Getting Into Woodworking? 2 Essential Pieces Of Safety Equipment You Need

Once you develop an interest in making furniture, you might be ready to take a woodworking class, buy a few tools, and start making pieces for your home. Unfortunately, saws and sandpaper aren't the only tools you will need to work that wood safely. Here are two essential pieces of safety equipment you will need, so that you can avoid trouble and enjoy your new hobby:

1: Safety Glasses

Sure, you might wear those safety goggles when your woodworking instructor is around, but when you are at home, you might let things slide a little. After all, since safety goggles can become uncomfortable and look silly; why should you wear them while you crank out a small woodworking project? Although they might seem unimportant, safety goggles can help you to keep your protect your eyes against these woodshop villains:

  • Chemicals and Fumes: Before you start stripping the paint off of that old dresser, you are going to want to put on a pair of safety glasses. In addition to protecting your delicate eyes against corrosive chemicals, goggles can also keep noxious fumes from irritating contact lenses.
  • Sawdust: When you saw and sand wood, the air around you can be filled with microscopic wood particles. Although sawdust might seem innocent, it can irritate the surface of your eyes. However, safety glasses can keep sawdust away from your eyes, so that it can't cause trouble.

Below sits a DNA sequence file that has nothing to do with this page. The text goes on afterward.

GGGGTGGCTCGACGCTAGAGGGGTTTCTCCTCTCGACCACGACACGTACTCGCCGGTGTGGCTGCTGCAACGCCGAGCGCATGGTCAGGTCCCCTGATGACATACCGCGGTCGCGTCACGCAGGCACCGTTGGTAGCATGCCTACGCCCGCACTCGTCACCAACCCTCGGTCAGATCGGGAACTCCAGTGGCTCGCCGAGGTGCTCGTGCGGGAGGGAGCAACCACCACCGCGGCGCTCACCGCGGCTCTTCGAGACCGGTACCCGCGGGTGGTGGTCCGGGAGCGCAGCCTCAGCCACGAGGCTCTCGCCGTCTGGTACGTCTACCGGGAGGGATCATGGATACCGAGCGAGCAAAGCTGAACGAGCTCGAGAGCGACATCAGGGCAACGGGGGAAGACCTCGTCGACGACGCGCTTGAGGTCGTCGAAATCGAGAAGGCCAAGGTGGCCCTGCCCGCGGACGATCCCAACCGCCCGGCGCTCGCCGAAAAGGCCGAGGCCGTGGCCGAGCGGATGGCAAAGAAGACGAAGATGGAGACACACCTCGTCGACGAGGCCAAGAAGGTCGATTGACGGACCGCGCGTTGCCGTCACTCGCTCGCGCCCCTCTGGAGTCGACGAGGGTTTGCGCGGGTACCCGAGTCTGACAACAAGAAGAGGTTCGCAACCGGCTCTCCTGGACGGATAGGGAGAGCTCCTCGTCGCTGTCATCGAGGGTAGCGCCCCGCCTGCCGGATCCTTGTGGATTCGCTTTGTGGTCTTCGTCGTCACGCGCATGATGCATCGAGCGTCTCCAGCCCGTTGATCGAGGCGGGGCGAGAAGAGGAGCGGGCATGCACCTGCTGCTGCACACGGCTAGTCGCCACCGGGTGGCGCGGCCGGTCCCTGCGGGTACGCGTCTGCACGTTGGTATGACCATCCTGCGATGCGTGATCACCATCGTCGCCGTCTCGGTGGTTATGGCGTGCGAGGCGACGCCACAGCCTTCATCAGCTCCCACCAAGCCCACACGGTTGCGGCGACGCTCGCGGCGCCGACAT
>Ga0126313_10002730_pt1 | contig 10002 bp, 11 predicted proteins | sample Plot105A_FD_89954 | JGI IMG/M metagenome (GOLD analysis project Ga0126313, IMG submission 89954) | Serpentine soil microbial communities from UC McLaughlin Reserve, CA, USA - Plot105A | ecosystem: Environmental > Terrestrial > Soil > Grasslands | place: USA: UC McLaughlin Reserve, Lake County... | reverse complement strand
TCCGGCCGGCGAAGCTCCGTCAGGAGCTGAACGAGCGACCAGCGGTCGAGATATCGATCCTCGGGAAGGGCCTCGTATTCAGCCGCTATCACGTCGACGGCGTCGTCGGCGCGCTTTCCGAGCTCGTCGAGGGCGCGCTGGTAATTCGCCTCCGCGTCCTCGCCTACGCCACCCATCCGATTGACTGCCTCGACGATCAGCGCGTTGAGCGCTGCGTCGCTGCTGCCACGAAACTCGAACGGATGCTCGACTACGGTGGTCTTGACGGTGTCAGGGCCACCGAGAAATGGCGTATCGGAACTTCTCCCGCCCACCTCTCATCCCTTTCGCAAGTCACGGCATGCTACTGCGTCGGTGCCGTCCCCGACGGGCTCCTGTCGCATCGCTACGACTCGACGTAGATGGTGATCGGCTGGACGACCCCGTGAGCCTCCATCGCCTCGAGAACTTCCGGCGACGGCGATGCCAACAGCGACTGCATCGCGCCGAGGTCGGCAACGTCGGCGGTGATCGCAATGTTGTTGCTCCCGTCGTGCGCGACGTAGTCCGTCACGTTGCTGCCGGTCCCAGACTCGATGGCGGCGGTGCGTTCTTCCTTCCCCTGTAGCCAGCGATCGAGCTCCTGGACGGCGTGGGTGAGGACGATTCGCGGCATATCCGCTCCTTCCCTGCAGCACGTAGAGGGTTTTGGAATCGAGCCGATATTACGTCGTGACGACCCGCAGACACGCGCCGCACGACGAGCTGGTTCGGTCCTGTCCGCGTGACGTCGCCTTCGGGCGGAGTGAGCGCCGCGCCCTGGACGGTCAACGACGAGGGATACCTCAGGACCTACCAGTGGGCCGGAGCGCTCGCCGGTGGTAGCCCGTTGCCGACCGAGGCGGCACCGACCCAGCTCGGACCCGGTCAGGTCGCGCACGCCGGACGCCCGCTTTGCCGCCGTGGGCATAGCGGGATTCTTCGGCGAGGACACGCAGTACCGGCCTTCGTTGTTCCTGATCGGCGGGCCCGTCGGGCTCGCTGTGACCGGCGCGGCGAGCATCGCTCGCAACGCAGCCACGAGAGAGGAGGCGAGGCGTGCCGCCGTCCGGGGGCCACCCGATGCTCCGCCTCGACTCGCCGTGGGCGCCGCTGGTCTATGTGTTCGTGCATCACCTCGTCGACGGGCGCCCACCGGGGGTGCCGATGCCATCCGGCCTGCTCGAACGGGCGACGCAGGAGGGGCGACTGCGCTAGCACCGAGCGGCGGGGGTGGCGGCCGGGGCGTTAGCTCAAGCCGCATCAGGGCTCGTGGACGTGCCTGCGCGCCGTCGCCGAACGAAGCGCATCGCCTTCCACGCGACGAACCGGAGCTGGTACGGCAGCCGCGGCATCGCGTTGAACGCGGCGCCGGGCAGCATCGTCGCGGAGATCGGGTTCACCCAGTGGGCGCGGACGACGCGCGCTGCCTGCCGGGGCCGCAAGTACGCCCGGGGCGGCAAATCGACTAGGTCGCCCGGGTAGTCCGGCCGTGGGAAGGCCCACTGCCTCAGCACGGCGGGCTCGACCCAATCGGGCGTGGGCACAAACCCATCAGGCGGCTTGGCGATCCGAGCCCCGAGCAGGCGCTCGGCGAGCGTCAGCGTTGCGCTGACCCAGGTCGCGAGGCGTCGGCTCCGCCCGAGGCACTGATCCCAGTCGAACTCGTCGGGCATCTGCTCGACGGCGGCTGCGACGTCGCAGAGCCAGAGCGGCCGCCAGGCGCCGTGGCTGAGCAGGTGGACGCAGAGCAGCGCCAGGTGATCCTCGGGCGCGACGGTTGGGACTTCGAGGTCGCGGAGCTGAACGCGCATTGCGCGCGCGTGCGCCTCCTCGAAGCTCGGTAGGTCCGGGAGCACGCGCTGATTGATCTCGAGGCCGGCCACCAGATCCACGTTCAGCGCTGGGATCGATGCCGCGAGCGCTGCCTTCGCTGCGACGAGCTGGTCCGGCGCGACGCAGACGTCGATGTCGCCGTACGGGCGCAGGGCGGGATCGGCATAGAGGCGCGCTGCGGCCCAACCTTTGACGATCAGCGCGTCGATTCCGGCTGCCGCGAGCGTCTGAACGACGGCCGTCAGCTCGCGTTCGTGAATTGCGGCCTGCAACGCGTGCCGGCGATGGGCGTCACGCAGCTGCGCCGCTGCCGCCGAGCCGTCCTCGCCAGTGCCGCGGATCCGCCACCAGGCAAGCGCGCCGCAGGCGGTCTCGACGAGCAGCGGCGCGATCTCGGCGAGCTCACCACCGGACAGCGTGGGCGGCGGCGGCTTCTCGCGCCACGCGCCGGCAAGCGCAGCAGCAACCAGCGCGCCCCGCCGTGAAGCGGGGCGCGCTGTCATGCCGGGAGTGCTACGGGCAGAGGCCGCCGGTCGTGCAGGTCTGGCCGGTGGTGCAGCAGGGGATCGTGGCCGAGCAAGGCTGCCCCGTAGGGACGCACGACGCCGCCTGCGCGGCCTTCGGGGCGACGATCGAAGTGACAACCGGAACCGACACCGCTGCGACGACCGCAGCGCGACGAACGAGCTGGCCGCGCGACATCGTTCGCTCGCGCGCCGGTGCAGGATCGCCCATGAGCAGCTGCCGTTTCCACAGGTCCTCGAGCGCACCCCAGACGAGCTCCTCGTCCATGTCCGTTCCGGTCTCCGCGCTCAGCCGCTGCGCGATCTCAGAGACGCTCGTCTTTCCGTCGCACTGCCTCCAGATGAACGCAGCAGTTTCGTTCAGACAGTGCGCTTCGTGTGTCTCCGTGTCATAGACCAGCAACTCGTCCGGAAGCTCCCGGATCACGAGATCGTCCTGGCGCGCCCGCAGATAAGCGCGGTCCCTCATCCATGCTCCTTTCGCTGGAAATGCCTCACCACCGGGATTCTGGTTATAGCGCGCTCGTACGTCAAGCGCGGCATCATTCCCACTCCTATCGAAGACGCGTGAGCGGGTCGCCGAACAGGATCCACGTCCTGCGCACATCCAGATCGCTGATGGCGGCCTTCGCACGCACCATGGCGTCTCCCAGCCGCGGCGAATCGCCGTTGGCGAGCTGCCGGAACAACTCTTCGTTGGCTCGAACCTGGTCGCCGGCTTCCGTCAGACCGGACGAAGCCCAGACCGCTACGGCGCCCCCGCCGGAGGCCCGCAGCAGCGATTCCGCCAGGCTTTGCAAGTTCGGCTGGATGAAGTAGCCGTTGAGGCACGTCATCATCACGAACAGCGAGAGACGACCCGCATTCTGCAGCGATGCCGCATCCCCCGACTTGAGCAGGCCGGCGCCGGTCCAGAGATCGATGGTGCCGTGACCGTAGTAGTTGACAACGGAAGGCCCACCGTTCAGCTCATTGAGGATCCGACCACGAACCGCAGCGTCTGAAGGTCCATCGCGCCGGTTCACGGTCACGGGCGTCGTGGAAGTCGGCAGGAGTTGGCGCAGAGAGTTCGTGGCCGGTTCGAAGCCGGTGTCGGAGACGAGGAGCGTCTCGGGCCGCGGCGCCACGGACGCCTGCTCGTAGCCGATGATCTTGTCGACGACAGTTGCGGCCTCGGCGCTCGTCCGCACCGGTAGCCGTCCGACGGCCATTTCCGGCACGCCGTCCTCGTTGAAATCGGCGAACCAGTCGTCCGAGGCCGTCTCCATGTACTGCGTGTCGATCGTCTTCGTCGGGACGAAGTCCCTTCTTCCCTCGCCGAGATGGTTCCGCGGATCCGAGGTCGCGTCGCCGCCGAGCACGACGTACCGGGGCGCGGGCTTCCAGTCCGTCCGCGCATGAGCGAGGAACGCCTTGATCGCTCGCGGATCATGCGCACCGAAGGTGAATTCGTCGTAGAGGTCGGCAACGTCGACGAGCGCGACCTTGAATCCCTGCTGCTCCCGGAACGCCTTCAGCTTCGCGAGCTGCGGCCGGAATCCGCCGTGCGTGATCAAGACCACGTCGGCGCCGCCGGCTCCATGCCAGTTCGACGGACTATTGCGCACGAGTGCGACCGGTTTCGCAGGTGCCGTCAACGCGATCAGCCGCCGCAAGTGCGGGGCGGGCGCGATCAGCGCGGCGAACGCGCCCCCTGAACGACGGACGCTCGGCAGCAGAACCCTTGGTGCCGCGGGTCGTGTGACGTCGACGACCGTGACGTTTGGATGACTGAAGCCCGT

• Impact: Sawdust and chemical splashes aren't the only things in the woodshop that can irritate your eyes or destroy your vision. Objects could be thrown by a power tool at your face. Safety goggles can spread out impact, which can protect your eyes from injuries that could blind you.

Before you choose a set of safety glasses, take the time to try on multiple pairs to compare varieties. Try to choose a pair that fits your face well, and that doesn't impede your vision. The more comfortable and flattering a pair of safety glasses is, the more likely you might be to wear them.

2: Push Sticks

When you are in the midst of a woodworking project, you might be more focused on finishing than you are about protecting your fingers. Unfortunately, it only takes a single pass of a table saw blade to destroy your dexterity for life. To prevent hand injuries, invest in a decent set of push sticks. Push sticks are essentially tools that can help you to move boards through saws, limiting your finger exposure.

By using the right safety equipment, you might be able to create beautiful furniture pieces for your home—without losing your fingers or vision along the way. If you're looking for safety equipment, visit American Scaffolding Inc.


Share